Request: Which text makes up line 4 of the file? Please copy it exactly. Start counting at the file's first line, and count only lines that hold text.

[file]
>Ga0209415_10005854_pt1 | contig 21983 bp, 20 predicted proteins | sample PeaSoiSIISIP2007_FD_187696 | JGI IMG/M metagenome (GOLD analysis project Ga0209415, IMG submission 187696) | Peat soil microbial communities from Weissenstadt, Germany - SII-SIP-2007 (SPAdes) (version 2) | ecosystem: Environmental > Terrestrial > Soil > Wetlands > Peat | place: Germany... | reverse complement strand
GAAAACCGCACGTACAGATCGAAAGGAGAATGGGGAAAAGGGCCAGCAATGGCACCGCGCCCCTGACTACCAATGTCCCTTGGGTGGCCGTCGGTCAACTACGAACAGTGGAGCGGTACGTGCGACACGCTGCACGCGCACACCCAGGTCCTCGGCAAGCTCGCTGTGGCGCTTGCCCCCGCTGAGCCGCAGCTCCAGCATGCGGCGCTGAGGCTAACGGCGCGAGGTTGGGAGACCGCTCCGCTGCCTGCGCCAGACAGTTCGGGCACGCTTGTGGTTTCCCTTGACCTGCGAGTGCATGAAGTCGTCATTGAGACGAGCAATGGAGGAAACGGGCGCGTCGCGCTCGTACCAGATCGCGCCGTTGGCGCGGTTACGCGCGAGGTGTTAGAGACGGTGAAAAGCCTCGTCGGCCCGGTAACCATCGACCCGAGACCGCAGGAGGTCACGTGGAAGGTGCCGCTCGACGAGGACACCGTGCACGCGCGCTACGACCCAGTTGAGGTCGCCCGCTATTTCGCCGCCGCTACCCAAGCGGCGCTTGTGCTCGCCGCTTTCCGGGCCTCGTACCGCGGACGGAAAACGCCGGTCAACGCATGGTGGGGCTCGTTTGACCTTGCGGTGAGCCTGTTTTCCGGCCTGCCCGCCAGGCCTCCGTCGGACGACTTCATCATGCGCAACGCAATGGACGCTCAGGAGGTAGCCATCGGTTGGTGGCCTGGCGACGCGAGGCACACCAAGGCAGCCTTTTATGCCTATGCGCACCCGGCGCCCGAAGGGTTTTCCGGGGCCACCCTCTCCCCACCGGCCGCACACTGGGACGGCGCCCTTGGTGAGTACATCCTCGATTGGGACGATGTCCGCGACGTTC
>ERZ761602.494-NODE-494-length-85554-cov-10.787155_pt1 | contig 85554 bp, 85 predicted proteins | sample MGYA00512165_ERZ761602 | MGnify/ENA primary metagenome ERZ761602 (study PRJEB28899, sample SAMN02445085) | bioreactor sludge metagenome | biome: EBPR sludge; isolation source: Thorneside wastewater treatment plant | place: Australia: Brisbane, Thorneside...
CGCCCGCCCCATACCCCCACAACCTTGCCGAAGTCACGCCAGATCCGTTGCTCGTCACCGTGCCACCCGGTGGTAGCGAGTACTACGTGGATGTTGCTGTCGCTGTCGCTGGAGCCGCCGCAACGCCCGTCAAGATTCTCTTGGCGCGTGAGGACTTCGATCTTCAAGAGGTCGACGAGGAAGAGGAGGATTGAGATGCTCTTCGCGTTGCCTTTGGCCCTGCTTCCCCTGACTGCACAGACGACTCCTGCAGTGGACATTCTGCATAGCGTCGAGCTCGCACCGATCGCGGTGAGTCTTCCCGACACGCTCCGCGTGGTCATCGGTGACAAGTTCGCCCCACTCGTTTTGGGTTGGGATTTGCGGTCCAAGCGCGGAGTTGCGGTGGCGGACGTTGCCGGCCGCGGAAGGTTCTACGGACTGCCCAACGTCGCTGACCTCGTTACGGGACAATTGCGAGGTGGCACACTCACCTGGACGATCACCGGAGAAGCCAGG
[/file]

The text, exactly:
CGCCCGCCCCATACCCCCACAACCTTGCCGAAGTCACGCCAGATCCGTTGCTCGTCACCGTGCCACCCGGTGGTAGCGAGTACTACGTGGATGTTGCTGTCGCTGTCGCTGGAGCCGCCGCAACGCCCGTCAAGATTCTCTTGGCGCGTGAGGACTTCGATCTTCAAGAGGTCGACGAGGAAGAGGAGGATTGAGATGCTCTTCGCGTTGCCTTTGGCCCTGCTTCCCCTGACTGCACAGACGACTCCTGCAGTGGACATTCTGCATAGCGTCGAGCTCGCACCGATCGCGGTGAGTCTTCCCGACACGCTCCGCGTGGTCATCGGTGACAAGTTCGCCCCACTCGTTTTGGGTTGGGATTTGCGGTCCAAGCGCGGAGTTGCGGTGGCGGACGTTGCCGGCCGCGGAAGGTTCTACGGACTGCCCAACGTCGCTGACCTCGTTACGGGACAATTGCGAGGTGGCACACTCACCTGGACGATCACCGGAGAAGCCAGG